One embodiment provides a sensor comprising an article having a nanoscopic pathway. A theoretical example is provided by referring back to FIG. 1. For example, if nanoscopic switch 8 is in an “off” position (i.e., does not permit the transfer of electronic charge) conduction cannot occur throughout pathway 4 in the direction of arrow 5. If the nanoscopic switch is capable of detecting an analyte, a binding event between the nanoscopic switch and the analyte will alter the electronic properties of the nanoscopic switch and allow at least some conduction to occur through pathway 4. Of course, this is one extreme example, and the nanoscopic switch can alter conductivity simply by increasing or reducing conduction, for example, such as optimizing or decreasing an amount of orbital overlap between the nanoscopic switch and the pathway. In one embodiment, the sensor includes a plurality of nanoscopic pathways arranged in parallel to each other. Such an arrangement can provide the sensor with an increased signal.
Another aspect of the present invention provides a composition comprising a nanoscopic pathway and a polymer isolating the nanoscopic pathway. In one embodiment, the nanoscopic pathway is a conducting polymer, such as any conducting polymer disclosed herein. The polymer isolating the nanoscopic pathway can be a dielectric polymer, such as any dielectric polymer disclosed herein. In one embodiment, the composition comprises a multi-stranded polymer. FIG. 2 schematically illustrates a multi-stranded polymer. In FIG. 2, the nanoscopic pathway is represented as a central conducting polymer. One or more dielectric polymers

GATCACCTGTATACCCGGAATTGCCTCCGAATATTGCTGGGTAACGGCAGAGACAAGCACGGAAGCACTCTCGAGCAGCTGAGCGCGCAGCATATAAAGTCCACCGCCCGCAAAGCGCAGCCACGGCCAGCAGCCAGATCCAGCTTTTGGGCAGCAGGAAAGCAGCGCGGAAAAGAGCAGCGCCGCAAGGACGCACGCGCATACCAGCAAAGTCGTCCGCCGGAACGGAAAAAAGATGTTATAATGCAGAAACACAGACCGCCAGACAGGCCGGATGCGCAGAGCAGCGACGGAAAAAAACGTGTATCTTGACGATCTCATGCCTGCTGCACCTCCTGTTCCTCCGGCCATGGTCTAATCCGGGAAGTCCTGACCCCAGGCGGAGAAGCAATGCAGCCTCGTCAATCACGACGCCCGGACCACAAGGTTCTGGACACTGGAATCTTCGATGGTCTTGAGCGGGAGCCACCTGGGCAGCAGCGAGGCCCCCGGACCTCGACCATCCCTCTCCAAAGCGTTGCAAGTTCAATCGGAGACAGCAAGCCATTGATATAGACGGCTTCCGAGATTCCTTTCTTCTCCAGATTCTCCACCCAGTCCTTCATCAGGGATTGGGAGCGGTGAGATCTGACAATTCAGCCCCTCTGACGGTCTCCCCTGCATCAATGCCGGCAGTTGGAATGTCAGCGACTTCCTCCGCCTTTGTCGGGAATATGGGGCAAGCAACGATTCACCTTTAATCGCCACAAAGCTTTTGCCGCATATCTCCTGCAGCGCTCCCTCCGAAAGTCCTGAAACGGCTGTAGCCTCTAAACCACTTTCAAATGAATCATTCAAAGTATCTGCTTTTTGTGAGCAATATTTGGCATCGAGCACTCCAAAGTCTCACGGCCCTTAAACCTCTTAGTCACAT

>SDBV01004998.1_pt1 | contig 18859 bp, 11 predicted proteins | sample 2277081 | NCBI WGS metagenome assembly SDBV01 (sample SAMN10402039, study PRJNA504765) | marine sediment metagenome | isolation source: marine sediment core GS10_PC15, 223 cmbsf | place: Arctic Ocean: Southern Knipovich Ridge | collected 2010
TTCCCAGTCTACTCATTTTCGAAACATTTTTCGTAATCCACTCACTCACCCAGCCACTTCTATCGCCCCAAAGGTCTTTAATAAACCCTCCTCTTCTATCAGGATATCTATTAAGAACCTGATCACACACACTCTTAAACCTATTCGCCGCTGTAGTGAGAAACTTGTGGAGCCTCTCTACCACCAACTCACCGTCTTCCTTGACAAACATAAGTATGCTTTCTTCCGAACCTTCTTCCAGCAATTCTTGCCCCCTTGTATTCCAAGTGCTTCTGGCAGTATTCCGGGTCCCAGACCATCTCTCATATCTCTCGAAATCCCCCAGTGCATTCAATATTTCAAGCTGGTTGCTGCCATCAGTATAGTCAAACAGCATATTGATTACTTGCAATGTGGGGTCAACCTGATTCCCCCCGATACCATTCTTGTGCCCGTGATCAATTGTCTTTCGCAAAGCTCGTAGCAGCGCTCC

In one embodiment, the dielectric polymer is attached to the conducting polymer. For certain examples, this attachment provides a rigidity that maintains the integrity of the nanoscopic pathway, perhaps by preventing chain entanglement. The attachment can also be a result of the polymerization of a monomer having two polymerization sites (described below). In one embodiment, the dielectric polymer is attached to the conducting polymer via a chemical bond.
One method for attaching a dielectric polymer to the conducting polymer is by providing a structure comprising the formula:
wherein ( ) comprises two continuous chains of atoms and